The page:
Joint / Combined Exchange
Training Program (JCET)
U.S. Special Operations Forces conduct
JCETs (Joint/Combined Exchange Training) throughout
the Asia-Pacific region at the invitation of regional
governments. Highly skilled U.S. personnel improve regional
unit and individual combat skills and humanitarian capabilities.
Here U.S. Army Special Forces teach FN/FAL rifle marksmanship
to Republic of the Solomon Islands National Reconnaissance
and Surveillance Force personnel.
Special-forces activity in Latin America and the Caribbean
also takes place, in part, under the Joint Combined
Exchange Training (JCET) program. JCET involves sending
small special forces teams overseas to work with, or
to train with, foreign militaries. The average JCET
group is comprised of 10 to 40 troops, though groups
can include as many as 100. The JCET program operated
in 101 countries worldwide in 1997, and is operating
in about 95 countries in 1998.
JCETs in the Pacific
By Lt. Col. R. E. Saner, USA and Sgt. First Class D.
J. Poulos, USA
Located above Pearl Harbor, Hawaii sits Camp H. M.
Smith, the starting point for the Joint/Combined Exchange
Training Program (JCET) in the Pacific. The JCET program
is a series of joint and combined Special Operations
Forces (SOF) deployments for bi-lateral training conducted
in the U.S. Pacific Command (USPACOM) area of responsibility.
The USPACOM JCET program began in 1992. The Commander
Special Operations Command, Pacific (COMSOCPAC) serves
as the executive agent for the program. JCET events
cover a wide range of activity. The primary focus of
the program is to improve unit and individual combat
readiness of United States SOF as well as friendly Asia-Pacific
armed forces and to enhance bilateral relations and
interoperability with regional nations through improved
JCET Events and Focus
SOCPAC plans JCETs based on the SOF unit's Mission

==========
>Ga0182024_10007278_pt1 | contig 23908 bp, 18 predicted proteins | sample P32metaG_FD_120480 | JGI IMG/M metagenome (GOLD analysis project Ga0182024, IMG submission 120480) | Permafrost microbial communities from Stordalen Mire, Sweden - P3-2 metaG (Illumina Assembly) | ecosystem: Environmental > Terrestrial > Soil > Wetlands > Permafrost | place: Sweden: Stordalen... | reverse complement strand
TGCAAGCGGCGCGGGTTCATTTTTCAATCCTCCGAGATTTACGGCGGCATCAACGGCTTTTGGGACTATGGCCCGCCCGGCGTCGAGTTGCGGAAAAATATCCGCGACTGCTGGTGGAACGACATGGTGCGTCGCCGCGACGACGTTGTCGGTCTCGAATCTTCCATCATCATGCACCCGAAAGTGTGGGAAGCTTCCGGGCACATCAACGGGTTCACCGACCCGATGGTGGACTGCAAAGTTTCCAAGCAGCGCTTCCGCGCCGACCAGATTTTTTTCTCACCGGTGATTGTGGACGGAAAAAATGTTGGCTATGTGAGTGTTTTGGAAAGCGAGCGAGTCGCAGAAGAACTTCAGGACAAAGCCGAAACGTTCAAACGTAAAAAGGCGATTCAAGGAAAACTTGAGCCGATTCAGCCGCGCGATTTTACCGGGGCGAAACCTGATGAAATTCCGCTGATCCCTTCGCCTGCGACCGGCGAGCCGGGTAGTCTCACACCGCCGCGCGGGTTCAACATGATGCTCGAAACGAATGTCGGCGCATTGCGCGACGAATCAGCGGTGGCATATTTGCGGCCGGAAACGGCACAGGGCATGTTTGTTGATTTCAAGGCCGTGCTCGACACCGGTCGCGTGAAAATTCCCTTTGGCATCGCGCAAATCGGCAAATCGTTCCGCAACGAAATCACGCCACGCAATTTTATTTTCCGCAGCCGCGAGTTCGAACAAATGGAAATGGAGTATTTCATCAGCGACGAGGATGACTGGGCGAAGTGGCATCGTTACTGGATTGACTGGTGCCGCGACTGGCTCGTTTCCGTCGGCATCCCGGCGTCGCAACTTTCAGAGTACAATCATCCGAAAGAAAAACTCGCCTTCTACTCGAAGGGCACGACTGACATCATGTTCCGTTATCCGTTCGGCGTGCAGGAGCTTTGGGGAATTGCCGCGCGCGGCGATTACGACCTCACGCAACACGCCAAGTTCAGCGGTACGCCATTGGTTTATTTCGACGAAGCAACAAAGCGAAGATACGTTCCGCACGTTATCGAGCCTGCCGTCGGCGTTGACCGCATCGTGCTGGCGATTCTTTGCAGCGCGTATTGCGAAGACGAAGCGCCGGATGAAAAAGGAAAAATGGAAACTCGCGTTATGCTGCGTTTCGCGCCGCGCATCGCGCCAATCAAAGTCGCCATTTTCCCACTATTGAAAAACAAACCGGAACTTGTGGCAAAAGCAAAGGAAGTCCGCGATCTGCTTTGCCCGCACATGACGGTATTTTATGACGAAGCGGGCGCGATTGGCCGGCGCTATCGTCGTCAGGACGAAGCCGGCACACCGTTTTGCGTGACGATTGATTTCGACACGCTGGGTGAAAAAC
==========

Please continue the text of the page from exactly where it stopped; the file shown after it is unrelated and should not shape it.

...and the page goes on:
Essential Task List and the host nation's requests.
The size of an event can be tailored to meet host nation
objectives. SOF which participate in these events include
U.S. Army Special Forces, U.S. Air Force Special Operations
Forces, U.S. Navy Sea Air Land (SEAL) forces and/or
Special Boat Units, and U.S. Army Psychological Operations
forces and Civil Affairs units. The average JCET consists
of one or two Special Forces Operational Detachment
"Alpha" (SFODA) (12 personnel) or one SEAL
platoon (16 personnel), and one or two fixed-wing or
rotary-wing Air Force Special Operations aircraft.
Though the primary focus is combat readiness, the JCET
program directly supports regional stability throughout
the theater. Training typically focuses on humanitarian
assistance operations, disaster assistance/relief operations,
civic assistance projects, and foreign internal defense.
These projects allow constructive interaction among
Asia-Pacific military and civilians and U.S. SOF.
COMSOCPAC sponsors semiannual JCET conferences to plan
the overall program. For Fiscal Year 1998, SOCPAC is
planning 44 JCET events in 23 countries. Significant
breakthroughs have taken place in countries like Kazakhstan,
Mongolia, Nepal, Russia, and Uzbekistan. In some of
these countries, the JCET program provided the first
USCINCPAC military contacts with their national military
SOF are flexible and can work effectively across the
broad spectrum of military operations, from peace through
general war. For example, SOF can assist other nations
in attaining higher training standards, military skills
proficiency, and professionalism. Many nations without
SOF equivalent counterparts want to train with the United
States, but prefer to start at a small level. When it
is appropriate, U.S. SOF can conduct training with both
conventional forces and civilian government agencies.
This type of training has been done in Bangladesh and
Nepal, for example, where the program concentrated heavily